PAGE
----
Depreciation is the decline in the future economic benefits of a depreciable non-current asset through wear and tear and obsolescence. It is an allocation process. It can be calculated by two main methods, each reflecting in a distinct prospect in the way the asset is used. Depreciation is to be treated as an estimated expense that does not set aside cash for the replacement of a non-current asset. In determining the cost of acquisition of the lathes, any capital expenditure made must be added to the purchase price of the lathes. This amount will be considered as the historical cost and will be used in calculating the depreciation expense
Depreciation is the allocation of the cost of a non-current asset less its estimated disposal value against revenue over the assets useful life. A depreciable asset is an asset that will be used over more than one accounting period and will gradually contribute to revenue over its useful life. However, it will give rise to future expenses as their future economic benefits are used up or expired. Examples of depreciable assets include machinery and motor vehicles.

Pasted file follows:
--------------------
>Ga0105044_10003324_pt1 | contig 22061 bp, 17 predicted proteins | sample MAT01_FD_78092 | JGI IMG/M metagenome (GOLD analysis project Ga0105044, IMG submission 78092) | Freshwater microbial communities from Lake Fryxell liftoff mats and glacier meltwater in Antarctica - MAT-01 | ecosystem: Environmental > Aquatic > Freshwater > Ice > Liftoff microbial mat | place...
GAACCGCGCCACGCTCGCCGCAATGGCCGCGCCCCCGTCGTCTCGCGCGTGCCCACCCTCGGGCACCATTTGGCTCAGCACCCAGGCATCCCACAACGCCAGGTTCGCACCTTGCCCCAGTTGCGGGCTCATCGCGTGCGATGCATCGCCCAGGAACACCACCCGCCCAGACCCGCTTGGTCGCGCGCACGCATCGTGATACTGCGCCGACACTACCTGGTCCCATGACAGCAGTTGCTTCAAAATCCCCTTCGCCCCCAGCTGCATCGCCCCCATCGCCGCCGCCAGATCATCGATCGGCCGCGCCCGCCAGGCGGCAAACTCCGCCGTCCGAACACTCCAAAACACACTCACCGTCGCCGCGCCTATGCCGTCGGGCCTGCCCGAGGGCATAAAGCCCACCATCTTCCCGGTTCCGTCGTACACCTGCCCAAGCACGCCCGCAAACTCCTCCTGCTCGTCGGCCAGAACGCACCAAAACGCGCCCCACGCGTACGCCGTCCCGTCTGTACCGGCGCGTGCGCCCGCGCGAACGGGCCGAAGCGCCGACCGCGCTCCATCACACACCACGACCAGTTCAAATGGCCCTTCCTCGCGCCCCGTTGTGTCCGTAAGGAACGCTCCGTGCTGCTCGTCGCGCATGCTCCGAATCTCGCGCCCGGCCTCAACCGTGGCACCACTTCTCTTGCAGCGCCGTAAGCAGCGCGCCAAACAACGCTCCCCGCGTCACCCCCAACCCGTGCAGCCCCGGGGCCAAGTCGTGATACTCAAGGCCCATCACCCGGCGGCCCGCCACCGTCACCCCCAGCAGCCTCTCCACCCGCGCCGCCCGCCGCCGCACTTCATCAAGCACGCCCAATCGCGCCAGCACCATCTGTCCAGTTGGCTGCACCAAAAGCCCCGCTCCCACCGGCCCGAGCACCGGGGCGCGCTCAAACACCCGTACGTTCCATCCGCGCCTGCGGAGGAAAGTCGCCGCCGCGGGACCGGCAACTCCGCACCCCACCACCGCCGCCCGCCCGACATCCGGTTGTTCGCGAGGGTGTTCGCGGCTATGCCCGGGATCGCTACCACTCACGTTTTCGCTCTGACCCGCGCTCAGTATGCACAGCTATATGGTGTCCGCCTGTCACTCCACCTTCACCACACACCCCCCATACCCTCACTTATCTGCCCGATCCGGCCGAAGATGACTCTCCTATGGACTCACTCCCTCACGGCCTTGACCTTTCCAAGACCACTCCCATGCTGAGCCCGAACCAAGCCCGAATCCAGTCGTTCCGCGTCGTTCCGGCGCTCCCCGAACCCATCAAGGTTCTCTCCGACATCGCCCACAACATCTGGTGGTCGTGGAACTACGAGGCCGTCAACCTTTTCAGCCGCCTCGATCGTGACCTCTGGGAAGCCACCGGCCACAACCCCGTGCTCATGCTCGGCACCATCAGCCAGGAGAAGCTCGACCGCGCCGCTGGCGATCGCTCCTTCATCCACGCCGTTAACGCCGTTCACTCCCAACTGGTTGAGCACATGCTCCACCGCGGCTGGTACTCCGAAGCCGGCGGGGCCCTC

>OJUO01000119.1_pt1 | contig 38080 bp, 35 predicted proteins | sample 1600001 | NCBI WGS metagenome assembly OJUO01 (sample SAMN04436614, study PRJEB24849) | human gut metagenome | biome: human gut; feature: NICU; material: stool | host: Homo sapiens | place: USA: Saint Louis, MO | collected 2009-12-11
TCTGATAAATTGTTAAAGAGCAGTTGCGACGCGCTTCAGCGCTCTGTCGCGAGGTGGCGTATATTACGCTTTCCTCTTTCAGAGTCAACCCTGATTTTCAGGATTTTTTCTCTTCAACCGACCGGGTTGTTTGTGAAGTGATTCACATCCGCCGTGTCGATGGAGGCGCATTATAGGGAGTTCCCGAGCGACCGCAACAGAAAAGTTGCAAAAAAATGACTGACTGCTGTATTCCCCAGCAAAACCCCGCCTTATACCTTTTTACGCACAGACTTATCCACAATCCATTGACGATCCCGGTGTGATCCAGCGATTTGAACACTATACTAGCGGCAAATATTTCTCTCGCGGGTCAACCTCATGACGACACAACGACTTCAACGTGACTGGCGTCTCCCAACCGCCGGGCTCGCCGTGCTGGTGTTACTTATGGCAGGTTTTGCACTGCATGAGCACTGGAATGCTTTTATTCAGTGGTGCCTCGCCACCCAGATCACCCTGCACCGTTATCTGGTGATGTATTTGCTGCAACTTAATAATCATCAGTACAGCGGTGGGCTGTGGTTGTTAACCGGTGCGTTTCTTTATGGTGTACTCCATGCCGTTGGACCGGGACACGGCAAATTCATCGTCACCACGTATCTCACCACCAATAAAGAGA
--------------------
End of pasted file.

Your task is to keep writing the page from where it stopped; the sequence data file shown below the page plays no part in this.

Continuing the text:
Generally, most non-current assets, with the exception of land, decline in their potential to provide future economic benefit. There are three factors that contribute to this decline. They are, the deterioration of a non-current asset due to the use of it, technical obsolescence, whereby certain assets become out of date due to technical innovations and improvements on a comparative basis and the final, commercial obsolescence which is the process of certain non-current assets becoming redundant as the demands fall for the goods or service previously provided by the asset
Depreciation allocates the assets cost or depreciable amount over the estimated useful life of the asset to the entity. It is not a process of asset valuation. The cost of the asset less the accumulated depreciation is not intended to give the current market value of the asset...
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